JOURNAL ARTICLE

Comparison of Interpolation Methods in the Diagnosis of Carpal Tunnel Syndrome

Veysel Alcan, Murat Zinnuroğlu, Gülçin Kaymak Karataş, Elliot Bodofsky
Balkan Medical Journal 2018 September 21, 35 (5): 378-383
29855424

Background: Diagnosis of carpal tunnel syndrome is based on clinical symptoms, examination findings, and electrodiagnostic studies. For carpal tunnel syndrome, the most useful of these are nerve conduction studies. However, nerve conduction studie can result in ambiguous or false-negative results, particularly for mild carpal tunnel syndrome. Increasing the number of nerve conduction studie tests improves accuracy but also increases time, cost, and discomfort. To improve accuracy without additional testing, the terminal latency index and residual latency are additional calculations that can be performed using the minimum number of tests. Recently, the median sensory-ulnar motor latency difference was devised as another way to improve diagnostic accuracy for mild carpal tunnel syndrome.

Aims: The median sensory-ulnar motor latency difference, terminal latency index, and residual latency were compared for diagnostic accuracy according to severity of carpal tunnel syndrome.

Study Design: Diagnostic accuracy study.

Methods: A total of 657 subjects were retrospectively enrolled. The carpal tunnel syndrome group consisted of 546 subjects with carpal tunnel syndrome according to nerve conduction studie (all severities). The control group consisted of 121 subjects with no hand symptoms and normal nerve conduction studie. All statistical analyses were performed using SAS v9.4. Means were compared using one-way ANOVA with the Bonferroni adjustment. Sensitivity, specificity, positive predictive value, and negative predictive value were compared, including receiver operating characteristic curve analysis.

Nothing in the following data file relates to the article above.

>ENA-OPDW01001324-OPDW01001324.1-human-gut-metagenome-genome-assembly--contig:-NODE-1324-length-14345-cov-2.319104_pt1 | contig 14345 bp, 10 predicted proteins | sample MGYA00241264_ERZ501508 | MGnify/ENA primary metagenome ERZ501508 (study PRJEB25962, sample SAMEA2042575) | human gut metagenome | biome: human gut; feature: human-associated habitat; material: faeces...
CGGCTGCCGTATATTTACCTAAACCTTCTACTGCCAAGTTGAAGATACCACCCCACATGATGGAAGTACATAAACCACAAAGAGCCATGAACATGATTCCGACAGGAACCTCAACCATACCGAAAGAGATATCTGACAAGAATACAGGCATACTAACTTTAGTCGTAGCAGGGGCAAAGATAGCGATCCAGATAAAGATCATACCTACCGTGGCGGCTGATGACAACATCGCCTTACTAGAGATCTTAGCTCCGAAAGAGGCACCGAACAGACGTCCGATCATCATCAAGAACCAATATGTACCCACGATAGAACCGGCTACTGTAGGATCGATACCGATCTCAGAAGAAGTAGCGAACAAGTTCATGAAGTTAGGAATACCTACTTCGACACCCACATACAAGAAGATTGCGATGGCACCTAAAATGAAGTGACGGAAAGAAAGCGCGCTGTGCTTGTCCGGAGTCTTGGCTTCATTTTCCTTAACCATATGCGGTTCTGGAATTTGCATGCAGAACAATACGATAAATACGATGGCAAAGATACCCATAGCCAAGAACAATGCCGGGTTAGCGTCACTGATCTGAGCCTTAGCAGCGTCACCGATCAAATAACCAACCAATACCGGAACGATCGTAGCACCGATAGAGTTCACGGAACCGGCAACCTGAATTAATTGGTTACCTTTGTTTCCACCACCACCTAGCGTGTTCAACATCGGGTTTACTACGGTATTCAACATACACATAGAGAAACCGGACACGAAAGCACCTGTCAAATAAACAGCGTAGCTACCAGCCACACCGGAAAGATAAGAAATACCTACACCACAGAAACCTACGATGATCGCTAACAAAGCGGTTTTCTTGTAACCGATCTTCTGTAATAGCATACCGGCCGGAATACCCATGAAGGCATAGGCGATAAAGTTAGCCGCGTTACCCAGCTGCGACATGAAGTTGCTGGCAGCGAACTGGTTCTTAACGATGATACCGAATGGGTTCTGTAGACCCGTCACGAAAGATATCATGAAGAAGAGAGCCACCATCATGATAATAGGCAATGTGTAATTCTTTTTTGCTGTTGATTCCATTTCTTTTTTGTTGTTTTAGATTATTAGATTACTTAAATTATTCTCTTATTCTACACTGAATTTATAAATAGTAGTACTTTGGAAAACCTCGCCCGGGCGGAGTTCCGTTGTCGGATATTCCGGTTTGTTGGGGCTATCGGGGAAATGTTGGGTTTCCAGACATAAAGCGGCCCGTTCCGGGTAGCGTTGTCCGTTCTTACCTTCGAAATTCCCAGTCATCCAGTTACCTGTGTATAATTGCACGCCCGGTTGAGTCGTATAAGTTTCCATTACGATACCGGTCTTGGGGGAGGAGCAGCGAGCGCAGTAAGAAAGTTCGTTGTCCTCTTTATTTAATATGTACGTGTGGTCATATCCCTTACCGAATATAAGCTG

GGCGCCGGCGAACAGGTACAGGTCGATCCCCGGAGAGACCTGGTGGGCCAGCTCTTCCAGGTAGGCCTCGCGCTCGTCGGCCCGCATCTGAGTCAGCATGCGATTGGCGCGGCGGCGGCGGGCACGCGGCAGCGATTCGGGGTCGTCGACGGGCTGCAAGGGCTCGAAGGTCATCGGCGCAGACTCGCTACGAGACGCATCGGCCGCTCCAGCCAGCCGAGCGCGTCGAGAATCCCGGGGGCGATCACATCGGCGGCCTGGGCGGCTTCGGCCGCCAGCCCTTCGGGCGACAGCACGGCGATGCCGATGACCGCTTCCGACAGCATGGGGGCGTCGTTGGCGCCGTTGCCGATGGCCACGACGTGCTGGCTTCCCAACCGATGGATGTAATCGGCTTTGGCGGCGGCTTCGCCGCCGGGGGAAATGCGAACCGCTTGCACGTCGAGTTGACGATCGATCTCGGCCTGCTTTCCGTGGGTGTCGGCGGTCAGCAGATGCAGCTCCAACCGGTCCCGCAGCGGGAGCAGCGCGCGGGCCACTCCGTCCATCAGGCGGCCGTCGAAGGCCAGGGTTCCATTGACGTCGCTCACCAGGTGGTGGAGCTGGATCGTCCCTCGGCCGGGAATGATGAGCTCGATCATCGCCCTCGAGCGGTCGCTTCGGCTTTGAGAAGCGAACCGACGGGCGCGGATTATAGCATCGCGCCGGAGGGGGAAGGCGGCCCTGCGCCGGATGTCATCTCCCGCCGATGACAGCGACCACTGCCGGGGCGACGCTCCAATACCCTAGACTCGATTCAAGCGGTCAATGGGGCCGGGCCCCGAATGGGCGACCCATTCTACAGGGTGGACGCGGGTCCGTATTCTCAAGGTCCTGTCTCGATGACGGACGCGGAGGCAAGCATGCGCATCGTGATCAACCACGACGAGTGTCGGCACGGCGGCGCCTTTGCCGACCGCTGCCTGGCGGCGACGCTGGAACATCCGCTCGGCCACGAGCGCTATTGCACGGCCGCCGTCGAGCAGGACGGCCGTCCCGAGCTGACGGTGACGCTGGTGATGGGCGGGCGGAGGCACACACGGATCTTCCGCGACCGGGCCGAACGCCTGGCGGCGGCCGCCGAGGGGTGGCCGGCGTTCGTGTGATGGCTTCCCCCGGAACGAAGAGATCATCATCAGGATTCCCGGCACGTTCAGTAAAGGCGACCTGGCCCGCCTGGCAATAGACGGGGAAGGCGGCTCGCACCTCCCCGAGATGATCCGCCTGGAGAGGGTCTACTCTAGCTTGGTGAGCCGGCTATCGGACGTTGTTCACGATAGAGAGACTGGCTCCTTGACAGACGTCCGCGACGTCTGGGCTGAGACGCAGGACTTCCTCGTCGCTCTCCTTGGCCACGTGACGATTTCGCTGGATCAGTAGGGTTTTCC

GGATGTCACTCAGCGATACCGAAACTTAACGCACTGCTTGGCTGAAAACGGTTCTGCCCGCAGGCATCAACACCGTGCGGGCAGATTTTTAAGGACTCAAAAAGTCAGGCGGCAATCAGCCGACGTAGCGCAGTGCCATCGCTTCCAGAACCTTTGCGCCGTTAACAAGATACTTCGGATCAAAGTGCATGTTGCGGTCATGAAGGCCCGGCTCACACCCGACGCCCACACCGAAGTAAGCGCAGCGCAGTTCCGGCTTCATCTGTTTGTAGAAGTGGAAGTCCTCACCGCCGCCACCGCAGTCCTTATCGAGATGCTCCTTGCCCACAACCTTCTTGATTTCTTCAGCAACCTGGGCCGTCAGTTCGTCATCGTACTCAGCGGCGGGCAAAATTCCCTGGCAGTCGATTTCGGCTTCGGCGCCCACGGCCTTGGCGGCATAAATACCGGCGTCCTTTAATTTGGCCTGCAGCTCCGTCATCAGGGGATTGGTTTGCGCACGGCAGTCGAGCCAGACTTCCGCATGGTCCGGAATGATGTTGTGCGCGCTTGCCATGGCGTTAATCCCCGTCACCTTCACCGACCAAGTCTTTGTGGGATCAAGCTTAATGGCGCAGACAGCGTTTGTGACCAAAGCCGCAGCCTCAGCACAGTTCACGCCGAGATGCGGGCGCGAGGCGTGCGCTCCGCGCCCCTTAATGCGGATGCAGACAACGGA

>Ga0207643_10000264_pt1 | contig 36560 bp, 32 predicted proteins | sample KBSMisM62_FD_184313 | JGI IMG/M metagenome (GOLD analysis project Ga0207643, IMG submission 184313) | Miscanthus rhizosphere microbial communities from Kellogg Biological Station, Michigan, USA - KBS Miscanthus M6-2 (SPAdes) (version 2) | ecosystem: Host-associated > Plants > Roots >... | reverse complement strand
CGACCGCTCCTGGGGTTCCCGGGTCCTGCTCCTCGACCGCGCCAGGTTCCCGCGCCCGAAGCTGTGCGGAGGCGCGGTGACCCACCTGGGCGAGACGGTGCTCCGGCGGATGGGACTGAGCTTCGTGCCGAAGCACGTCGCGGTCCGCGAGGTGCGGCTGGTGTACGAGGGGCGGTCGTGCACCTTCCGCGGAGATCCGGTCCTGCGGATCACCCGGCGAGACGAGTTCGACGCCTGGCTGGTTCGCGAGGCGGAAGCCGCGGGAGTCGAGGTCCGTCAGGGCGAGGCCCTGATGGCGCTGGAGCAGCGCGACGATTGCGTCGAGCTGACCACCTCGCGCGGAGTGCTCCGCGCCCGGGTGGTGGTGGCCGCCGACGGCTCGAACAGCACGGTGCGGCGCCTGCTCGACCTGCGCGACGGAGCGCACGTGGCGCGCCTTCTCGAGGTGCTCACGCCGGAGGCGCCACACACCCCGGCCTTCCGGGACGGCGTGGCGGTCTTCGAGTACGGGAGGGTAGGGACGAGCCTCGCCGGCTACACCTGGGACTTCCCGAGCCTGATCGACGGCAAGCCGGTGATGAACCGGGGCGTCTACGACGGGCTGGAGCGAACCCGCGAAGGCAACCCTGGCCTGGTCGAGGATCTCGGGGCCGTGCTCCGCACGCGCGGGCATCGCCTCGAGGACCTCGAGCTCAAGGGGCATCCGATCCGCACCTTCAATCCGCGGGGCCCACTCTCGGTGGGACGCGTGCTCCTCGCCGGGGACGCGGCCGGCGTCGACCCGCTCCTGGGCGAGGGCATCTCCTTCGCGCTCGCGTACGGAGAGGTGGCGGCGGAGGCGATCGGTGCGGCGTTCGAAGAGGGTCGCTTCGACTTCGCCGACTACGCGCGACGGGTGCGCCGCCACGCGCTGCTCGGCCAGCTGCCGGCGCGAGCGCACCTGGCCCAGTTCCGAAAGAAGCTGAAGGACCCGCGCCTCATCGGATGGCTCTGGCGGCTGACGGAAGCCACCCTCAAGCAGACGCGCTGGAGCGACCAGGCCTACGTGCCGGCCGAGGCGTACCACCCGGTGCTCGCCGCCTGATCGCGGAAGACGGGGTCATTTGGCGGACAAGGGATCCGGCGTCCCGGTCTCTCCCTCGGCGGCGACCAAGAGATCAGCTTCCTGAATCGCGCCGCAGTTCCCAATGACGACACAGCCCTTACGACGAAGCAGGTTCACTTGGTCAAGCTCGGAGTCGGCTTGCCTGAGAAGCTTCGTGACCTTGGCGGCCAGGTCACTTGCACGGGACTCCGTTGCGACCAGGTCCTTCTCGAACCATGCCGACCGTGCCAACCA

Results: For mild carpal tunnel syndrome, the median sensory-ulnar motor latency difference showed higher specificity and positive predictive value rates (0.967 and 0.957, respectively) than terminal latency index (0.603 and 0.769, respectively) and residual latency (0.818 and 0.858, respectively). The area under the receiver operating characteristic was highest for the median sensory-ulnar motor latency difference (0.889), followed by the residual latency (0.829), and lastly the terminal latency index (0.762). Differences were statistically significant (median sensory-ulnar motor latency difference being the most accurate). For moderate carpal tunnel syndrome, sensitivity and specificity rates of residual latency (0.989 and 1.000) and terminal latency index (0.983 and 0.975) were higher than those for median sensory-ulnar motor latency difference (0.866 and 0.958). Differences in area under the receiver operating characteristic curve were not significantly significant, but median sensory-ulnar motor latency difference sensitivity was lower. For severe carpal tunnel syndrome, residual latency yielded 1.000 sensitivity, specificity, positive predictive value, negative predictive value and area beneath the receiver operating characteristic curve. Differences in area under the receiver operating characteristic curve were not significantly different.

Conclusion: The median sensory-ulnar motor latency difference is the best calculated parameter for diagnosing mild carpal tunnel syndrome. It requires only a simple calculation and no additional testing. Residual latency and the terminal latency index are also useful in diagnosing mild to moderate carpal tunnel syndrome.

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